The group toured heavily to spread the word about their first LP, and after their second, Maniacal Laughter, came out in 1996, the Bouncing Souls landed an opening spot on a tour with Youth Brigade that introduced them to new audiences across the United States. Some of the Bouncing Souls' new fans were the staff at Epitaph Records, the successful Southern California punk label, who liked their sound as well as their work ethic, and signed the band to a record deal in 1997. Before the year was out, the Souls had made their Epitaph debut with their self-titled third album, though the group would later refer to it as a rush job full of songs that didn't feel finished. The Bouncing Souls were in stronger form on 1999's Hopeless Romantic, which found the band exploring more personal lyrical themes while still delivering their energetic punk sound. While Hopeless Romantic was seen by some as a creative breakthrough, it was also the last LP from the original lineup of the Bouncing Souls; drummer Shal Khichi left the group in 2000, and Michael McDermott, who had previously played with Murphy's Law, Skinnerbox, and Mephiskapheles, took his place behind the kit.
In 2001, the Souls returned with the album How I Spent My Summer Vacation, an album that became a fan favorite with songs like "True Believers," "Gone," and "Manthem." After the success of that album (and a major tour with Hot Water Music), the group offered a look back with the 2002 compilation The Bad the Worse and the Out of Print. That same year, BYO Records brought the Bouncing Souls and leftist punks Anti-Flag together for a split album that included new songs from both acts, covers, and the two bands interpreting each other's songs. The following year, the Souls were back on Epitaph with another album, Anchors Aweigh; a documentary DVD, Do You Remember? 15 Years with the Bouncing Souls, also arrived that year. The band toured the U.S., the U.K., and Russia from April to November 2004, and they recorded a number of the shows; highlights from six of the gigs were collected on the two-disc set Live, released in 2005. On June 6, 2006 (yes, that's 6/6/06), the Bouncing Souls released The Gold Record, which they jokingly referred to as "the release of the beast." After the album dropped, the band spent most of the summer of 2006 appearing as part of the Vans Warped Tour, and they would also take part in the traveling pop-punk festival in 2008 and 2009. 2009 marked the 20th anniversary of the first Bouncing Souls release, and to honor the occasion, they released a series of four four-song EPs over the course of the year; highlights from the EPs were compiled into the album Ghosts on the Boardwalk.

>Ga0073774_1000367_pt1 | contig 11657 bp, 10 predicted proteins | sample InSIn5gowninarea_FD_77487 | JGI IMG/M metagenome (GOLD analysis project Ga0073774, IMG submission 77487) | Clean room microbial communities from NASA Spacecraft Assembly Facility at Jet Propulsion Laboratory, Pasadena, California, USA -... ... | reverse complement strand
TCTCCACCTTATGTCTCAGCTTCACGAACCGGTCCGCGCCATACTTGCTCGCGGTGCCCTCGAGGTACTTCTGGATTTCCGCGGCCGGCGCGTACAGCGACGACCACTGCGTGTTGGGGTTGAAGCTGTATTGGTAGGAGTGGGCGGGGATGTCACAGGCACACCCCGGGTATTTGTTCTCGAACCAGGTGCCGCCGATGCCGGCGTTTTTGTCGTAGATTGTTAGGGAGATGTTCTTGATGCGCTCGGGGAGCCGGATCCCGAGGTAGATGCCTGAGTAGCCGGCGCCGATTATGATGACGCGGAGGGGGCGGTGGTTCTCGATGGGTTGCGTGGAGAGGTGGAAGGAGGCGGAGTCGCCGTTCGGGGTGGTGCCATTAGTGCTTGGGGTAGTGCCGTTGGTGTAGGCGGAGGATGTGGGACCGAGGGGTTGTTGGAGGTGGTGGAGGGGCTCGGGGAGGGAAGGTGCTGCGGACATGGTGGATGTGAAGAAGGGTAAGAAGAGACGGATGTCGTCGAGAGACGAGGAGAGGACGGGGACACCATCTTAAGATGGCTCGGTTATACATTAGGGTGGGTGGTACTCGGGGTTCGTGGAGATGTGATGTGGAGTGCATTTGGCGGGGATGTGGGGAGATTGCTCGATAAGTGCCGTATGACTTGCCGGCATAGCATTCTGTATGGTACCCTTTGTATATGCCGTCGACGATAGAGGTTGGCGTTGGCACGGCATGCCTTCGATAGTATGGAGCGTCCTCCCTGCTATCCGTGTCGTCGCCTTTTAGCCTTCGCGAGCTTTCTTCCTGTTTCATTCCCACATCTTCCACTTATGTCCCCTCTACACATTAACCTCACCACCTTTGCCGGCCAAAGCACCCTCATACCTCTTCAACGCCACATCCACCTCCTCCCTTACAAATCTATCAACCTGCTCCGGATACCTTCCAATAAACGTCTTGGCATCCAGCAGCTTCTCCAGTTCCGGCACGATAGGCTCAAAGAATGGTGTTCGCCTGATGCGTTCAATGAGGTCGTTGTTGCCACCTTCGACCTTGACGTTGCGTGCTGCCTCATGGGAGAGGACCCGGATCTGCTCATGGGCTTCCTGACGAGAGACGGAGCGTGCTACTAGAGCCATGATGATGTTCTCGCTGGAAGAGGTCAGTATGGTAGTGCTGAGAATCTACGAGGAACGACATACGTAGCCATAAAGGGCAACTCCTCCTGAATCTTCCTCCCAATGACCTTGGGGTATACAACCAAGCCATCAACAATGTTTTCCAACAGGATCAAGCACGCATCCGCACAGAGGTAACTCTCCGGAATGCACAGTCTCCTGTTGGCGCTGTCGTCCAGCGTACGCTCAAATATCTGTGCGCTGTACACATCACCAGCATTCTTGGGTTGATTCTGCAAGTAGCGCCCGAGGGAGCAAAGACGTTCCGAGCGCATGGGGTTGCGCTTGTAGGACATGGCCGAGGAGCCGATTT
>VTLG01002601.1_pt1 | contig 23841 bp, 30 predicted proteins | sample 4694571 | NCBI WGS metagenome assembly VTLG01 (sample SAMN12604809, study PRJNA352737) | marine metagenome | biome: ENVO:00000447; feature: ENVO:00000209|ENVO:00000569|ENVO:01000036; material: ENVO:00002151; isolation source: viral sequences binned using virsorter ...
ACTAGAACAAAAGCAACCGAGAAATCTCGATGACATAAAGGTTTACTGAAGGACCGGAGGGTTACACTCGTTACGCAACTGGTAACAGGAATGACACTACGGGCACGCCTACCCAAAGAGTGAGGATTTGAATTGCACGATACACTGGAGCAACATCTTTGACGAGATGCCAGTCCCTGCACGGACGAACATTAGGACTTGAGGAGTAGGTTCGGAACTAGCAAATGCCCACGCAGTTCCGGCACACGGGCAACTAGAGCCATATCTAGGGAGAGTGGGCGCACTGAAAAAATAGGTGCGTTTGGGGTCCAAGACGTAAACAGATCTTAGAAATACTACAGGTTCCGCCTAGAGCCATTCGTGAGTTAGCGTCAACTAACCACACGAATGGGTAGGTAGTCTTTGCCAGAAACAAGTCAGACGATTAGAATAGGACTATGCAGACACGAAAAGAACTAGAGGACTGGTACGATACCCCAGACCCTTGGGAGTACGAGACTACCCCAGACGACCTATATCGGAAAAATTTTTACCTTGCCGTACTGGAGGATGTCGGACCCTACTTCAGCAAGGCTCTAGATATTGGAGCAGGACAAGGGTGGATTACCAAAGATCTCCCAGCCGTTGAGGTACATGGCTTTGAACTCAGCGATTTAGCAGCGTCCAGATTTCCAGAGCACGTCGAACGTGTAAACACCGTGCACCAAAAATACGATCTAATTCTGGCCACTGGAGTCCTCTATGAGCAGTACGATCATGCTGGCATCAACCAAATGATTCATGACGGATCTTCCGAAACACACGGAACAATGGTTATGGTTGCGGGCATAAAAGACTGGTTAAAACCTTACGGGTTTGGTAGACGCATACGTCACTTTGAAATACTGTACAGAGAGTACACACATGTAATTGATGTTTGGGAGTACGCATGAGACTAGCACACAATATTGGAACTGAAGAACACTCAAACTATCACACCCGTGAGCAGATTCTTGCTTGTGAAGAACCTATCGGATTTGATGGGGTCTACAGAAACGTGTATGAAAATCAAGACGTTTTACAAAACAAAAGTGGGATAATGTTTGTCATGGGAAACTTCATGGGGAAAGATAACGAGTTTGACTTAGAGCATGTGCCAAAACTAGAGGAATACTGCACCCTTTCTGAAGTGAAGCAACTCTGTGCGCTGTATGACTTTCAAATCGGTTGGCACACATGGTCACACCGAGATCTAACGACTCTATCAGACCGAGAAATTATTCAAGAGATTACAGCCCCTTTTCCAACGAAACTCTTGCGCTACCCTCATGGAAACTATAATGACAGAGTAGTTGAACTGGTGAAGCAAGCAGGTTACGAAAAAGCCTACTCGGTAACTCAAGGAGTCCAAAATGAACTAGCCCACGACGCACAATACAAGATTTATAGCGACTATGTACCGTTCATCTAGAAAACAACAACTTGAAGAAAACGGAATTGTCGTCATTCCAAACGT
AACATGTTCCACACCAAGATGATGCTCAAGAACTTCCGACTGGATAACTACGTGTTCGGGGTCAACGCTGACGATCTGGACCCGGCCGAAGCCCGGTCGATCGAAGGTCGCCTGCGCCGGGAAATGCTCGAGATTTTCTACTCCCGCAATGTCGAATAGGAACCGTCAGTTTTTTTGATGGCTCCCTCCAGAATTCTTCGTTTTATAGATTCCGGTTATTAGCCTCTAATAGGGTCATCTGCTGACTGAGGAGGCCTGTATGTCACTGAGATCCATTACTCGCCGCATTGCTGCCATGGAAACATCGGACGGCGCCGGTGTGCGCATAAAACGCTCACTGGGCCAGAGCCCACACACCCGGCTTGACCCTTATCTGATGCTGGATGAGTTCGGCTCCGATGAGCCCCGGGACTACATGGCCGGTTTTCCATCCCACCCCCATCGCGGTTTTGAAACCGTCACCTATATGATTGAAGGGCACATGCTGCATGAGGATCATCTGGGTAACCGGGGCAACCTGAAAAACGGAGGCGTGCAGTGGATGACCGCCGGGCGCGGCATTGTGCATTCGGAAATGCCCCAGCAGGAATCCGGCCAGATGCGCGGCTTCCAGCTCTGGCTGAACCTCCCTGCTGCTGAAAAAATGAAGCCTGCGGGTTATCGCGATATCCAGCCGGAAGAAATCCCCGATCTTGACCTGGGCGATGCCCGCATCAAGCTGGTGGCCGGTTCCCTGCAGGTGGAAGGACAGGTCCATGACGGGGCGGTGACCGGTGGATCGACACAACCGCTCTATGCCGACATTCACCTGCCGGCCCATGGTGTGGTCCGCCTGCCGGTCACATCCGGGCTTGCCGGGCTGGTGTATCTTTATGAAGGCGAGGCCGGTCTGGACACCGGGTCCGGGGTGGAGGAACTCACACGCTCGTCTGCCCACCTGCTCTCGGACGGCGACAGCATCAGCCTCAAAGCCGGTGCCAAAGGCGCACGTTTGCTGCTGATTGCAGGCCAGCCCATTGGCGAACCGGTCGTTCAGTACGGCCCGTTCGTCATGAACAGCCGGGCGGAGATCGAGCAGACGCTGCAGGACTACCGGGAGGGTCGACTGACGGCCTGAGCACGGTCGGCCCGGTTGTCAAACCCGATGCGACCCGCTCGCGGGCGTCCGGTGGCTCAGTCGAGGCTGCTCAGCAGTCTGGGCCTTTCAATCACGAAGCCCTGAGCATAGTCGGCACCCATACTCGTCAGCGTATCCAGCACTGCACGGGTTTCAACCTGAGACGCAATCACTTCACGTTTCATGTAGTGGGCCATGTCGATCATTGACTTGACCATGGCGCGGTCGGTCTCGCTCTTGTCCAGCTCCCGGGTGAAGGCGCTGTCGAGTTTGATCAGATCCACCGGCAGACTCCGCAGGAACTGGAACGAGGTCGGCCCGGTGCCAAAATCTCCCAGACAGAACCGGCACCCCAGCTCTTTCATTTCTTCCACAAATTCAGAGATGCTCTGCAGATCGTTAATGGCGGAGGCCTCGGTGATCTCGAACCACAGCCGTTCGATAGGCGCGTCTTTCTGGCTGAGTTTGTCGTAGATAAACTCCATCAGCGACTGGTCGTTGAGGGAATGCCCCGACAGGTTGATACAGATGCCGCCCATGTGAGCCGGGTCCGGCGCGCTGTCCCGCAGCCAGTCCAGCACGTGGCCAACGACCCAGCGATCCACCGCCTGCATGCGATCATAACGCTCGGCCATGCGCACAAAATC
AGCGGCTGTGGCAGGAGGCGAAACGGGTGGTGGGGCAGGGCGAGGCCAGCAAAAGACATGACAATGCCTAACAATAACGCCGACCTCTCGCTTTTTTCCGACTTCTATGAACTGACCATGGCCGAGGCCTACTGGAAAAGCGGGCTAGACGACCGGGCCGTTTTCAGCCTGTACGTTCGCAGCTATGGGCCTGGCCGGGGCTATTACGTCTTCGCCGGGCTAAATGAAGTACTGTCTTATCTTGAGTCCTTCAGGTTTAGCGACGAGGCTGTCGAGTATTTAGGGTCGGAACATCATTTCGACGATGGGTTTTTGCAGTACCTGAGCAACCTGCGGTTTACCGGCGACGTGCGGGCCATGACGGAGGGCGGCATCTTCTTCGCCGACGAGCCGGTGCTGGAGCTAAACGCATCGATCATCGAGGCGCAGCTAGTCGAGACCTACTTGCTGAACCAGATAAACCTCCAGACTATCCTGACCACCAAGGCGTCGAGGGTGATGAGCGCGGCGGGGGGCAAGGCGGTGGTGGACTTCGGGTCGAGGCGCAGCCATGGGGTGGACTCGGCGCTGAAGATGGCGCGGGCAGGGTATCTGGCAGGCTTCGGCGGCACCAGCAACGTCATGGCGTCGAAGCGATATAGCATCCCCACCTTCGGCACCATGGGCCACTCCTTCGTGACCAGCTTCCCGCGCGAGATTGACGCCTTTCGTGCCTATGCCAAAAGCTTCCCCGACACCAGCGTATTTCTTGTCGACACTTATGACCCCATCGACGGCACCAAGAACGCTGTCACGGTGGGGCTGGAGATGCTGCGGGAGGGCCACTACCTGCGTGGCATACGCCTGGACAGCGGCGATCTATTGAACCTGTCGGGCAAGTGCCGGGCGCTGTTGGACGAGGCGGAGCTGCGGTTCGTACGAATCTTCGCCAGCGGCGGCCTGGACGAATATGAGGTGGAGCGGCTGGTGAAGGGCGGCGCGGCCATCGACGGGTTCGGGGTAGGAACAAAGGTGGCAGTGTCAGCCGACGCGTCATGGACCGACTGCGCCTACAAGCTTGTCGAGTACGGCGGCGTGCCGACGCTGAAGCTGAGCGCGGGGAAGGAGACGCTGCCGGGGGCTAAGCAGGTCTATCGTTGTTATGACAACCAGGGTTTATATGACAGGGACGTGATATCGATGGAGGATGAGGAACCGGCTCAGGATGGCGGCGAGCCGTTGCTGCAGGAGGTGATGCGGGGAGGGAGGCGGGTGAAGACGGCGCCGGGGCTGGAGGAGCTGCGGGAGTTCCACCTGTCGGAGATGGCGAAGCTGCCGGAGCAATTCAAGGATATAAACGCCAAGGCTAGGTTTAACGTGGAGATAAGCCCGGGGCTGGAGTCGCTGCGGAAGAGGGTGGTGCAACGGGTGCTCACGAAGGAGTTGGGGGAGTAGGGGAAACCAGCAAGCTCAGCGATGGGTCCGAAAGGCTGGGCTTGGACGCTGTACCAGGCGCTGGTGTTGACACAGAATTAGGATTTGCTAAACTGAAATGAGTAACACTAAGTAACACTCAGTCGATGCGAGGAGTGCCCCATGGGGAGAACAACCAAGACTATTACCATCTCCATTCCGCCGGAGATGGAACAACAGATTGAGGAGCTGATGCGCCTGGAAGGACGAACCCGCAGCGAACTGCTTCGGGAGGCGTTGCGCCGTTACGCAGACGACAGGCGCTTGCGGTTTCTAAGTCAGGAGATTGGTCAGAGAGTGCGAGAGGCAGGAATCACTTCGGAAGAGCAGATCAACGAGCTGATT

In 2011, Side One Dummy Records invited the Souls to record a live EP as part of their Complete Control Sessions, which found them tipping their hats to the Misfits with a cover of "Hybrid Moments." The band cut ties with Epitaph and released their next long-player, 2012's Comet, through Rise Records in tandem with their own Chunksaah label. It would prove to be their last album with drummer Michael McDermott, who left the Souls in 2013. Later that year, George Rebelo, who had played with Against Me! and Hot Water Music, made his debut as the Bouncing Souls' drummer at a special private show for fans. In 2016, the Bouncing Souls issued their second album for Rise/Chunksaah, Simplicity. 2019 saw the Souls celebrating their 30th anniversary as a band, dropping a six-song EP of fresh material produced by Will Yip, Crucial Moments, and a special edition of the release included a book of photos and memorabilia charting the group's history. In true Bouncing Souls fashion, they also set out on a 30th anniversary tour that would take them across the United States as well as Europe and the U.K. ~ Mark Deming